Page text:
Apple Will Be the King of Indoor Location Services

Without saying so, Apple has entered the battlefield of indoor location services. And it appears they are going to win – and win big.

Their first move was when they released the iPhone 4s with Bluetooth Low Energy (LE) support in it. Many observers have been expecting Apple to ship NFC support in their phones for a long time. Not only do they continue to disappoint in that area they instead shipped Bluetooth LE with little fanfare.

Their second move was the acquisition of WiFiSLAM in March of 2013. WiFiSLAM was a small startup company that was doing some amazing work marrying up machine learning with WiFi triangluation and raw sensor input from a mobile device's compass, inertial and gyrosopic sensors. Their work promised to dramatically improve the ability for a mobile device to determine its location indoors.

Then in June of 2013 Apple announced iOS7 and there was a little remarked feature buried in the slides - iBeacons. While official information about iBeacons from Apple is under NDA, some reverse engineering and a lot of speculation has revealed that iBeacons are a protocol enhancement to Bluetooth LE that enables devices that conform to the iBeacon protocol to integrate with iOS Core Location services. The result is that iOS applications are able to detect and respond to events that indicate that the device has moved into and out of a region defined by the iBeacon.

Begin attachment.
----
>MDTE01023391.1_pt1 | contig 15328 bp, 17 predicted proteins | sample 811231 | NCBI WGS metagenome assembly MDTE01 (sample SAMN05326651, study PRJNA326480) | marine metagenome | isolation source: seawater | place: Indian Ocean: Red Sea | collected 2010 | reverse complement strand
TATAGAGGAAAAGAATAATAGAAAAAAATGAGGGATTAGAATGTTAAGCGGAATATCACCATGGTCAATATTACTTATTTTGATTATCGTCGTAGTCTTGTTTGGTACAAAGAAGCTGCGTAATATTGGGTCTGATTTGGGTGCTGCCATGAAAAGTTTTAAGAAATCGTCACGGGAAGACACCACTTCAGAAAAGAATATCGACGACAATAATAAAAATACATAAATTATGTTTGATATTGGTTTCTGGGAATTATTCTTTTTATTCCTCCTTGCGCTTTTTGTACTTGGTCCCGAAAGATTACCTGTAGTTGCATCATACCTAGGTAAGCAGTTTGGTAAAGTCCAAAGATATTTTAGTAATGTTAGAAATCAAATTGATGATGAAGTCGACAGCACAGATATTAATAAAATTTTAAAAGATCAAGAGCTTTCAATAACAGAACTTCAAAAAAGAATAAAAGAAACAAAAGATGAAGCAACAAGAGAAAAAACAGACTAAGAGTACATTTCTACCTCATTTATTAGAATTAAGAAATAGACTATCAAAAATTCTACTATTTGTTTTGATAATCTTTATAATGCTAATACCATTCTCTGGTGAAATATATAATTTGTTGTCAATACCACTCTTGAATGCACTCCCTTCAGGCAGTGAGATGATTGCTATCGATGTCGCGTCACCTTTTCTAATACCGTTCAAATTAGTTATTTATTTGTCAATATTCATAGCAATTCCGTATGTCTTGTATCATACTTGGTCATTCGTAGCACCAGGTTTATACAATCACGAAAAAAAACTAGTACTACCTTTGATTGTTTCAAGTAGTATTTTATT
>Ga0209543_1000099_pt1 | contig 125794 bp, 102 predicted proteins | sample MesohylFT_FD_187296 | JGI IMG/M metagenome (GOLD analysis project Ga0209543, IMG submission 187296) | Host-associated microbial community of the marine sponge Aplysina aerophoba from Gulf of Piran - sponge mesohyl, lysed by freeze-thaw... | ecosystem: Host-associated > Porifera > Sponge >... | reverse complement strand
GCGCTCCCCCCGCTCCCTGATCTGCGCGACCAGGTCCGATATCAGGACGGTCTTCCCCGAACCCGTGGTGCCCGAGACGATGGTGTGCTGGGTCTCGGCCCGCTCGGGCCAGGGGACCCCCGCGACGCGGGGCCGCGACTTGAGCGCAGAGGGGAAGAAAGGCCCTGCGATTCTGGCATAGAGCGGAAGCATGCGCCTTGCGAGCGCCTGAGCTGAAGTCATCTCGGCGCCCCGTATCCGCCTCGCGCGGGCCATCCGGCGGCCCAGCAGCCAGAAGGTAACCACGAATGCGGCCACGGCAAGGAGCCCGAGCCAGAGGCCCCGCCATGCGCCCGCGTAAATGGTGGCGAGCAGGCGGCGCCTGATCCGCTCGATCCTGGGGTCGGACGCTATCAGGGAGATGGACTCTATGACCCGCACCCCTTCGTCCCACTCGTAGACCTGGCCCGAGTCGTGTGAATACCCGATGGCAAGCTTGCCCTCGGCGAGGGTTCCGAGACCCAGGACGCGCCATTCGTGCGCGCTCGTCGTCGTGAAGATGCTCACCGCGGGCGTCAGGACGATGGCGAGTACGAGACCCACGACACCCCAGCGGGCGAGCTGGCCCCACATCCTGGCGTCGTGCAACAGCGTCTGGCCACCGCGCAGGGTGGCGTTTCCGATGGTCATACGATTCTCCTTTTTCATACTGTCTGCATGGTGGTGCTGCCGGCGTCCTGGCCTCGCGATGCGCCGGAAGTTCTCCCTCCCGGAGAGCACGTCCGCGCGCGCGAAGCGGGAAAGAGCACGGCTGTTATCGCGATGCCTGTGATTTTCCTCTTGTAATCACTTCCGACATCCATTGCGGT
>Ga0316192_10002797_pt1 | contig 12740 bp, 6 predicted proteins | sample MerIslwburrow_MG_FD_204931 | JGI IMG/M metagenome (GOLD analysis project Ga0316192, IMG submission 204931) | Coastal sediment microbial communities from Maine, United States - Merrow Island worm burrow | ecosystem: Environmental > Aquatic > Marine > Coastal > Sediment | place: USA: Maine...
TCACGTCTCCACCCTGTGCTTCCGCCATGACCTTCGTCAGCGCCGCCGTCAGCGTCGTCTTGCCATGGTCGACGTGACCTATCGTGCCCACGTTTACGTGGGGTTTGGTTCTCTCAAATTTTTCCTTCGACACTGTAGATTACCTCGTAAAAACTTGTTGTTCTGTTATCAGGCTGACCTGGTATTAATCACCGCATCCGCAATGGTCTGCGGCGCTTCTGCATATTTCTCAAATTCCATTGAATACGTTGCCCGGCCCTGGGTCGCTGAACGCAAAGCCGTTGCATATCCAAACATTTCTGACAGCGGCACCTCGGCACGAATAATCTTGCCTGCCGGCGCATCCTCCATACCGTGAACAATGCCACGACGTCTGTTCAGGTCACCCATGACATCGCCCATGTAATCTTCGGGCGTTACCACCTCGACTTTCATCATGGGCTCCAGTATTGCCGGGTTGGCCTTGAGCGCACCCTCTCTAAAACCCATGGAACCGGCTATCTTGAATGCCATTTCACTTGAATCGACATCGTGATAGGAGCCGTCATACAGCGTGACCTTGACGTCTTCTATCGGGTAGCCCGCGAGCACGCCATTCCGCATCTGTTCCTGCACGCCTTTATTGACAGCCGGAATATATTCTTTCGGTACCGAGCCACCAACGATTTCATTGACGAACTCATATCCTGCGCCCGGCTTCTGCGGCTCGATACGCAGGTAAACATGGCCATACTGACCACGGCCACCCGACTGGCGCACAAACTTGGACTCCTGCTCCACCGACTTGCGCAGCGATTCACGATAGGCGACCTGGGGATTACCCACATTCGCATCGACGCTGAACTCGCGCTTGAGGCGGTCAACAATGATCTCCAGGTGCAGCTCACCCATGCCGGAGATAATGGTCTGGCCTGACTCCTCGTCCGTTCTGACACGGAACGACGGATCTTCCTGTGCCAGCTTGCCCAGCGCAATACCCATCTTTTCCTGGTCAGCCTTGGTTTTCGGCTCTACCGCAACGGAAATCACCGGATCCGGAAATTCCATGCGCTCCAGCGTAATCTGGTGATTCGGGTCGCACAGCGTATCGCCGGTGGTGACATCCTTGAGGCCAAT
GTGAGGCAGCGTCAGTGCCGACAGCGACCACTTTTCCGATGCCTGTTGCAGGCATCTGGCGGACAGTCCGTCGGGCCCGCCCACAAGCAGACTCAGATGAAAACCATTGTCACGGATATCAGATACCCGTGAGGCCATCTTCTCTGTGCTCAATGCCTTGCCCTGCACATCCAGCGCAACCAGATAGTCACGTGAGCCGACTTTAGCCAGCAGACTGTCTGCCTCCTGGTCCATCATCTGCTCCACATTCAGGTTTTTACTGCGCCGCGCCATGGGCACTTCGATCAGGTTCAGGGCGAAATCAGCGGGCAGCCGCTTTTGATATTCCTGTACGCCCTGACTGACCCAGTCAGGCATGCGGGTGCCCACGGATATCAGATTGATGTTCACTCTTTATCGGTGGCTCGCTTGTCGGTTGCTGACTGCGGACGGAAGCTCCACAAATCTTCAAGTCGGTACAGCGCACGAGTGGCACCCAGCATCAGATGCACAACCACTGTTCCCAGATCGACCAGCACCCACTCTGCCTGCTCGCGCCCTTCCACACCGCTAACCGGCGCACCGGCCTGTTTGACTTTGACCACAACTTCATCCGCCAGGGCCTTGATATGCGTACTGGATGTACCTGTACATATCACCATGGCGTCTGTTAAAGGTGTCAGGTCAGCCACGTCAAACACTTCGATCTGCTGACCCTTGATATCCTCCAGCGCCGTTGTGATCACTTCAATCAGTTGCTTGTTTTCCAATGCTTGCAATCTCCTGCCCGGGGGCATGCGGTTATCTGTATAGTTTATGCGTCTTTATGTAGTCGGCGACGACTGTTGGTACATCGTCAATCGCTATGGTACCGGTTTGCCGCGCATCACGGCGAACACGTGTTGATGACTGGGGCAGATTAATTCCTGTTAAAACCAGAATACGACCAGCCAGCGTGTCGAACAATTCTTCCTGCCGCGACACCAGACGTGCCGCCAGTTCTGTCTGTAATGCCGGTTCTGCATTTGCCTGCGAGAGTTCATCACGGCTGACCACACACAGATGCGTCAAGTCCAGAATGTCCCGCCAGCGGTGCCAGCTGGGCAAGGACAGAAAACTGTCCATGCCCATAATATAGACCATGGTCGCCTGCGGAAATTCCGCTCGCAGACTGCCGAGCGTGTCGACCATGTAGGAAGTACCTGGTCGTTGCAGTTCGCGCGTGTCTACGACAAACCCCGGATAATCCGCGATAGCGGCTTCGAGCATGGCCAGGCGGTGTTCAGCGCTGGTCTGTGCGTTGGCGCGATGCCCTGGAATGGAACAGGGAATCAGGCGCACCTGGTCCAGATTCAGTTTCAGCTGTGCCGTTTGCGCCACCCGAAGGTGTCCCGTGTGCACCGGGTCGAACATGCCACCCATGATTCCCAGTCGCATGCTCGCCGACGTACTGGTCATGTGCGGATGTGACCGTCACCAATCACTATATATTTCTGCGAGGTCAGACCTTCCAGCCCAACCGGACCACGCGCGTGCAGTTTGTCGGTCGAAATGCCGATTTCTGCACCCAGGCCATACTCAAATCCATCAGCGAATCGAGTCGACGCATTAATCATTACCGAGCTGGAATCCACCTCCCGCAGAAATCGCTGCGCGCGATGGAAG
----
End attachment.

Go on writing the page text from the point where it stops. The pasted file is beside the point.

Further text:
Finally, when Apple announced the iPhone 5s, there was an interesting new chip onboard the phone: the M7 coprocessor. This chip is "designed specifically to measure motion data from the accelerometer, gyroscope, and compass".

Individually, each of these moves seem relatively incremental until you put them altogether in this context:

  • Create inexpensive iBeacons that can be placed indoors that not only define a region but are registered at a particular location
  • Use Bluetooth LE in mobile devices to communicate with them without draining the battery
  • Pull high precision motion data from the M7 coprocessor, again without draining the battery
  • Integrate all of the above using WiFiSLAM's algorithms
  • Make it all simple to integrate into iOS applications.

The result is going to be an amazingly inexpensive, power efficient and simple to use and operate indoor location system. In typical fashion, Apple is addressing the entire ecosystem of the indoor location problem in a very innovative way – the result of which will again be significant market domination.